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Assessment of NIH Minority Research and Training Programs: Phase 3
The data are grouped into four major content areas: (1) recruitment strategies; (2) funding application process; (3) definition of program goals; and (4) reliable methods of outcome monitoring.
In general, program administrators expressed one of two views about the adequacy of trainee recruitment to the programs: a modest majority was content with current trainee recruitment strategies, whereas a substantial minority was less so. With regard to the former, respondents said that underrepresented minorities who wish to pursue a career in biomedical research are welcome to locate specific program information on IC web sites or from printed matter such as program brochures or trade journal announcements. Respondents in this group emphasized that it is up to the minority trainee to identify the appropriate training program for him- or herself: “I think the programs are [fine], if any one is at all interested in doing research they know to look at NIH [web sites], and when they get to the NIH, the programs are, I think … easy to find.” Another respondent said, “Because the people come to the web site, they’ll see the ‘diversity page’ that they can click on. They’ll see there are opportunities.” Other respondents in this group mentioned that NIH staff regularly attends professional conferences and other meetings where they give presentations about IC training opportunities. Some respondents added that sometimes NIH staff make contact with key individuals in the community just to let them know about a pending announcement. A few respondents in this group noted that there may not always be an adequate number of eligible minorities in certain geographic regions of the country. “we encourage … investigators to … enroll underrepresented minorities, … we don’t have quotas but we have a firm expectation. There are some realities when you get out of [major urban areas] there aren’t very many minorities enrolled in the school in [less populated areas], …” and thus their expectation is that NIH must accept their limited ability to recruit underrepresented minorities. An unexpected comment came at the end of one interview: “We are not in a position here, as a funding institution, to really have a hands-on meaningful effect on young individuals, convincing them to come into science and stay in science, … that is a reality, … we just aren’t close enough to the individuals.”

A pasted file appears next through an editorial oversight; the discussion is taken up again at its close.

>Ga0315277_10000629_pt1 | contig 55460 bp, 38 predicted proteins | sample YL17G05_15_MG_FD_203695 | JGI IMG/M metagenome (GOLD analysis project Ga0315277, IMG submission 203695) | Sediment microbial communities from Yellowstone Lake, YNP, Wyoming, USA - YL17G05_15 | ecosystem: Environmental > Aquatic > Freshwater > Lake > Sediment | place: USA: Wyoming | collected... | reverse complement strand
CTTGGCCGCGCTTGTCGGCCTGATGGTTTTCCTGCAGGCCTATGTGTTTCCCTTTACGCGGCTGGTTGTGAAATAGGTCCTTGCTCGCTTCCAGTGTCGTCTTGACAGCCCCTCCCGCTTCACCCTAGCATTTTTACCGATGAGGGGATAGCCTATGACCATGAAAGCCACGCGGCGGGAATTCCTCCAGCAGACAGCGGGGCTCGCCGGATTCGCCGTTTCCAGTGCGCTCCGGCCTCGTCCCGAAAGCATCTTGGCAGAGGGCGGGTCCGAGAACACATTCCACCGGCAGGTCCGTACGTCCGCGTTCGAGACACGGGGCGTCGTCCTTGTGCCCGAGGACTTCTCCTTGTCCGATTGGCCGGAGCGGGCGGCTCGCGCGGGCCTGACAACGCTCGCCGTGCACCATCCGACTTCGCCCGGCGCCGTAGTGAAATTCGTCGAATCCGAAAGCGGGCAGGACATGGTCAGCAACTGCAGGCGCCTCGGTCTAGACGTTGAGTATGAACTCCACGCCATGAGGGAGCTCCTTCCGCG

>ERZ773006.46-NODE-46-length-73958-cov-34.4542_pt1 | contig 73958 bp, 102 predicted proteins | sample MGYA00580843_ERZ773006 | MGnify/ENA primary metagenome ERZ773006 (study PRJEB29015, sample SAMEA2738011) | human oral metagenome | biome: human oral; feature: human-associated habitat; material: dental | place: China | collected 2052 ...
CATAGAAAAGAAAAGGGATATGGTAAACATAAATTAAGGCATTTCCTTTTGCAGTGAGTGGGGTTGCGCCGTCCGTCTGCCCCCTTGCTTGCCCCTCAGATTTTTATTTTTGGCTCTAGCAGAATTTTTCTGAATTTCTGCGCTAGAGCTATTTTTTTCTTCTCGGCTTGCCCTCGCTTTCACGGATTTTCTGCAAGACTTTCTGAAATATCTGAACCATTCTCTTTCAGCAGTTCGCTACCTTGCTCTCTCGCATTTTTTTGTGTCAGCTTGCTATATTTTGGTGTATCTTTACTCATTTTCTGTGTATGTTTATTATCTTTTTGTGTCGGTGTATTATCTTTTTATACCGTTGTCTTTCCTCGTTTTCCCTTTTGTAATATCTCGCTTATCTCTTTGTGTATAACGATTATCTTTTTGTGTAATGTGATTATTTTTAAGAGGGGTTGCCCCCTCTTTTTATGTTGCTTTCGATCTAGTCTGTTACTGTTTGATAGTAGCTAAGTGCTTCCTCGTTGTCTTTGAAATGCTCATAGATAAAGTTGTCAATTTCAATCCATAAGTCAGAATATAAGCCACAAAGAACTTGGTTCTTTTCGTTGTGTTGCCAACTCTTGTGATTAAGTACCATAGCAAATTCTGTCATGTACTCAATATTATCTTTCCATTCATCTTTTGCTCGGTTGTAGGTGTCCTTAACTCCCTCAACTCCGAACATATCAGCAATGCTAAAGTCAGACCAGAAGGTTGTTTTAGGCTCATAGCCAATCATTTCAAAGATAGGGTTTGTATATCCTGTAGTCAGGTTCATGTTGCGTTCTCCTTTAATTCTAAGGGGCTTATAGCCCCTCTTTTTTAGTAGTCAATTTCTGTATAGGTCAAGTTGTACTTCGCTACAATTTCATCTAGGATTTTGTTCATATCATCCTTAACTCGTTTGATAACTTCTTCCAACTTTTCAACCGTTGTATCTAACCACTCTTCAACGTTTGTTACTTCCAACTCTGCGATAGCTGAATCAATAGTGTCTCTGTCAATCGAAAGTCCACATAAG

The second group felt that current trainee recruitment strategies are largely insufficient and that ICs should conduct a more proactive and targeted outreach to prospective minority trainees. Such targeted outreach may include dissemination of minority trainee success stories, training opportunity advertisements, and program announcements infused into popular media that serve minority audiences. This group of respondent also placed great value in outreach targeted to minority students at the primary and secondary school levels. They noted that in low-income areas, where access to computers is limited, the web and other literature may not be available to potential applicants. In addition, the information provided does not always address the issues that